- Beat literature came about in the early 50s and included many themes such as travel, drugs, sex, disillusionment, and the counterculture.
- Some writers included Jack Kerouac, Allen Ginsberg, William Burroughs, and Lawrence Ferlinghetti.
- This literature was taught in high schools much more in the 80s and 90s, especially Kerouac's novel On the Road.
- Many people feel that Beat literature should not be taught because of themes that are largely seen as taboo and because the writing is very different from what students are used to.
- Many students aren't exposed to the Beat movement or its literature for these same reasons.

What I Want to Learn:

I would like to learn if students actually do enjoy this kind of literature. Will they be able to relate to some of the plot points or underlying themes? I also want to learn why it has fallen out of favor in many schools today, at least in my personal experience. I want to be able to create activities that stimulate an interest in this movement and begins to broaden their scope of American literature to include counterculture. Is there a way to teach this literature that makes it relevant today and have a rational discussion about these themes?

The Origins of My Research:

I've been interested in Beat literature since I first read On the Road in sophomore year in high school and was curious about why it wasn't even thought of to be taught by my teachers. I remember becoming fairly interested in the movement itself and began to get my hands on as many Beat books and poems as I could. Even today my interest in the movement is one of the main reasons I am an English major. When I first decided to be an English teacher I was going to make it a point to teach On the Road in my classrooms.

Questions About My Topic:

1) Why is this literature somewhat pushed aside today in schools?
2) Can students find this style or the themes the texts include relevant?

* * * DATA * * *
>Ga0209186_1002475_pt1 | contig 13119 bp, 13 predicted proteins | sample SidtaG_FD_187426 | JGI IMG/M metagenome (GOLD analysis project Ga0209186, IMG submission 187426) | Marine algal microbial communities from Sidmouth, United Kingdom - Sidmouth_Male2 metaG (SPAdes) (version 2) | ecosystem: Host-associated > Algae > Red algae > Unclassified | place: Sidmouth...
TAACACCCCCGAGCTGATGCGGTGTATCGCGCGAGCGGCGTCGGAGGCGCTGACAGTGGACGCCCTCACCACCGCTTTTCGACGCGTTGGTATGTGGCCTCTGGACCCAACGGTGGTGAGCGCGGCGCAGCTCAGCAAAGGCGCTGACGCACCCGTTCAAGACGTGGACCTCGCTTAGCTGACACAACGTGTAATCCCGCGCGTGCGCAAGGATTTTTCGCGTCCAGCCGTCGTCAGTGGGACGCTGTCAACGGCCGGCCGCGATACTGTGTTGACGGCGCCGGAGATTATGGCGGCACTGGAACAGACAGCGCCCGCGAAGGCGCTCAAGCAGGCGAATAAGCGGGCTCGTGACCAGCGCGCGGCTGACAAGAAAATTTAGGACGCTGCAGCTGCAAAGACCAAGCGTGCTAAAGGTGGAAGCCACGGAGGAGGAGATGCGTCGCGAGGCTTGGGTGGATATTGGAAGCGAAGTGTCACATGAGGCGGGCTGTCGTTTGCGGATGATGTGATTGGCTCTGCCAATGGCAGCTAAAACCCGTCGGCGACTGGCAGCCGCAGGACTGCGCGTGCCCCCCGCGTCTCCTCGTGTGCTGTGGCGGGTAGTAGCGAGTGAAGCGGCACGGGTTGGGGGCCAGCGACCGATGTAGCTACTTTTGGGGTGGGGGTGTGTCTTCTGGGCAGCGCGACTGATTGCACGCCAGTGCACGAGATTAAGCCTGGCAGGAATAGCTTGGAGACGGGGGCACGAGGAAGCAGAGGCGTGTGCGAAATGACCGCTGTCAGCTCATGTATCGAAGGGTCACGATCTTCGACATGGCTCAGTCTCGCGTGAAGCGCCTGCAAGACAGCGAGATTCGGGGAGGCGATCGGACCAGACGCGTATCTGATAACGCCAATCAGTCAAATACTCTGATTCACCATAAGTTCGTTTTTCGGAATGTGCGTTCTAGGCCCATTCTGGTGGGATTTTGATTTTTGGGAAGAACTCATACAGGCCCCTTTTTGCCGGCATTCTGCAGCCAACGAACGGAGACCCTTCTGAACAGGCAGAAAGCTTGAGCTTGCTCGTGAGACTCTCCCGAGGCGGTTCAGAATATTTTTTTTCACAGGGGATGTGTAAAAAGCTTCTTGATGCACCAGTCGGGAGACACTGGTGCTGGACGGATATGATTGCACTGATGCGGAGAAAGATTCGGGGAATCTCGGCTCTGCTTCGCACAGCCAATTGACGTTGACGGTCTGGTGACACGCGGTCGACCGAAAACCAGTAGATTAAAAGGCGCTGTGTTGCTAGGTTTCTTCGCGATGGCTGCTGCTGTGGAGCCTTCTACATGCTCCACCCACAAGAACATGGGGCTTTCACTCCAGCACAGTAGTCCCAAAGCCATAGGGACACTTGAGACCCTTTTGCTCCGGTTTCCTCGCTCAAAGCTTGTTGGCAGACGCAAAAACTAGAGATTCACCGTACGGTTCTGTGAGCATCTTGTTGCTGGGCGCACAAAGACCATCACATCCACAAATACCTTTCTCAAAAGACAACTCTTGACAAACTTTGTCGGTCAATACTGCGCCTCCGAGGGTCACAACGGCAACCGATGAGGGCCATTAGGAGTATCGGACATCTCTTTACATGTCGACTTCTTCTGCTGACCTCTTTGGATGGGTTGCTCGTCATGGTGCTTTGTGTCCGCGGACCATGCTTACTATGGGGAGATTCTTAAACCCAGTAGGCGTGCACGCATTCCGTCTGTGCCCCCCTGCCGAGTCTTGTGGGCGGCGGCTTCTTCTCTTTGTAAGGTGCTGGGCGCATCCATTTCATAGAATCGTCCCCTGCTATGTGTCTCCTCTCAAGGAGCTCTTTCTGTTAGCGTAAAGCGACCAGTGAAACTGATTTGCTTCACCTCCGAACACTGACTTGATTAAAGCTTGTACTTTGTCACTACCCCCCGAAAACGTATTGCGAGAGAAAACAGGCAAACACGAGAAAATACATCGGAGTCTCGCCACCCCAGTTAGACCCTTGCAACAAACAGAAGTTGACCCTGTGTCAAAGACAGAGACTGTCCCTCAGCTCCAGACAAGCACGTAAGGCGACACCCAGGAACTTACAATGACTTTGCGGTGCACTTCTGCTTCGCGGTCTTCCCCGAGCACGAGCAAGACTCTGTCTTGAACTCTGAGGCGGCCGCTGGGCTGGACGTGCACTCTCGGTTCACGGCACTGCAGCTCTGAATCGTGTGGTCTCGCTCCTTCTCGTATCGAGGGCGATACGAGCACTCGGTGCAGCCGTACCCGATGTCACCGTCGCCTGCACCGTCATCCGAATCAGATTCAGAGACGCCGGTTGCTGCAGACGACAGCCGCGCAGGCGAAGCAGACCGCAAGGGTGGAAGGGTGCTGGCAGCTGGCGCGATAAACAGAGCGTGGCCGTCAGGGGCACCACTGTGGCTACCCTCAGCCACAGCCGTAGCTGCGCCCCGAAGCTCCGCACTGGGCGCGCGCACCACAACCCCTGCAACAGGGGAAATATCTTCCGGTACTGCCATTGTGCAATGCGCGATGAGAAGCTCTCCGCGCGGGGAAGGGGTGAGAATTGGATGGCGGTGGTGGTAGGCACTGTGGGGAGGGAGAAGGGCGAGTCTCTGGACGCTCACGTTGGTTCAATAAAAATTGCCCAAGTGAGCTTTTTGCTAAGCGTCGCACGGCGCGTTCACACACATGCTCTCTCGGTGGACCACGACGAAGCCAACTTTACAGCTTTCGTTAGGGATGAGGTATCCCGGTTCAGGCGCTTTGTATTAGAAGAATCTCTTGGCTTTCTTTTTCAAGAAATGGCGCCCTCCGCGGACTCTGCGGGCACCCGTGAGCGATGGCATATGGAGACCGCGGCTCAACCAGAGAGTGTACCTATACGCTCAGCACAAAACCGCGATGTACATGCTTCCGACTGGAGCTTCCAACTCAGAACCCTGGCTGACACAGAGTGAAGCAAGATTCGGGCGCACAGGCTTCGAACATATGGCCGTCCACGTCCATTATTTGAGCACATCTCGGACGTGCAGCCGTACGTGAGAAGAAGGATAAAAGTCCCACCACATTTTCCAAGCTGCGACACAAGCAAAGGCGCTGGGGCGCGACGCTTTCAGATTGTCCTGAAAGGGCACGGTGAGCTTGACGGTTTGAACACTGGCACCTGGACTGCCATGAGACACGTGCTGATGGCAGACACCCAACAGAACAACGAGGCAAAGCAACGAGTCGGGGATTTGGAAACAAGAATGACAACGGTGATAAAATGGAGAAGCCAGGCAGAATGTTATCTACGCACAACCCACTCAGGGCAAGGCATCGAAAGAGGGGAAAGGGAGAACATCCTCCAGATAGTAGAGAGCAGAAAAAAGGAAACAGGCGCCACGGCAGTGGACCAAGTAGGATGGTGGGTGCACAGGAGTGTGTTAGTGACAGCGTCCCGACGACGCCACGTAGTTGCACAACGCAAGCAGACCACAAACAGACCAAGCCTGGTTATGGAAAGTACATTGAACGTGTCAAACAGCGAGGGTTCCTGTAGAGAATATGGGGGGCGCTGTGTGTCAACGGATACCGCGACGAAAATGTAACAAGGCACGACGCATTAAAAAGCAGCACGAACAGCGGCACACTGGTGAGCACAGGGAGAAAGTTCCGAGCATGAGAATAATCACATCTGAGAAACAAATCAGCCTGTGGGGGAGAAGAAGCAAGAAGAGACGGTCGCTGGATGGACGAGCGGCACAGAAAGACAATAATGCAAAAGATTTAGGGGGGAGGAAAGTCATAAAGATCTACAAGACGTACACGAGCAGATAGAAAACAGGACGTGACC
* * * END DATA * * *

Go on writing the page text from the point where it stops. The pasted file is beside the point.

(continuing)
3) Are there ways to tie Beat literature to pop culture?
4) Can they be related to current events?
5) Why might students find this literature boring/hard to understand?
6) Can students learn from the writing style at all?
7) Can I, as a teacher, expand my knowledge on the movement through students?
8) Are there some things that I should gloss over?
9) How can we discuss the sexual themes in an effective way?
10) How can we have a discussion about drug use in an effective way?
11) Would a possible school trip make sense in this context?
12) Why is Beat literature important to teach?

Outside Sources:

"When Do We Begin Teaching Beatnik Poetry?" F. Allen BriggsThe English Journal Vol. 49, No. 5 (May, 1960), pp. 311-315

While this topic is possibly a bit dated, it gets at a question I'm interested in - should we teach Beat literature in school. The article gets at the idea that teachers have to look realistically at the world because too often teachers are seen as not real people or only interested in a world of a long time ago. Beat literature talks about the "real world" and every day situations that people actually go through.


"Ripples in the Upside-Down Lake of the World": Running a Read-Aloud Marathon
Dave Iasevoli The English Journa lVol. 98, No. 6 (Jul., 2009), pp. 74-78

This article talks about the importance of teaching On the Road in today's day and age. This novel is different than any text most students have read because of the themes and style of writing. The article addresses a way to teach the novel and also how students get interested in it through realizing it's a man's life on the printed page.


Thursday, April 16, 2015

And Some More Poem

The snow is being discussed and opinions are formed.
There's two.
A zillion.
More or less.
The clouds are like faces that finally wake up.
Whose face?
Not my face.
Esperenza.
She's the cereal that no one likes.
But it's okay as long as she likes it.

Sunday, April 12, 2015

POV in The House on Mango Street

This book is a complete change from Maggie in terms of point of view. In Maggie we get a distant narrator who seems to see himself as being above everyone else. In The House on Mango Street we see a neighborhood image that is created by somebody who lives in it. Esperanza is a narrator who will be biased and will tell on honest story about where she lives. This text provides a closer view of Mango Street and the people surrounding it because Esperanza should have no reason to do otherwise. For example, in the section titled "The First Job" she tells about how she got her job at the photo store. The first thing she wants us to know is that it "wasn't as if she didn't want to work", it was just tough to find a job in comparison to what she thought. If this were told by from a third person narration like in Maggie we might see a different situation. The narrator might assume that she took longer than usual to find a job because she was lazy and everyone in the neighborhood was lazy. We would get a much more skewed view of her and the people she is seen with. However, it wouldn't be in terms of bias, it would be in terms of how we should view others from above instead of getting personal with the characters.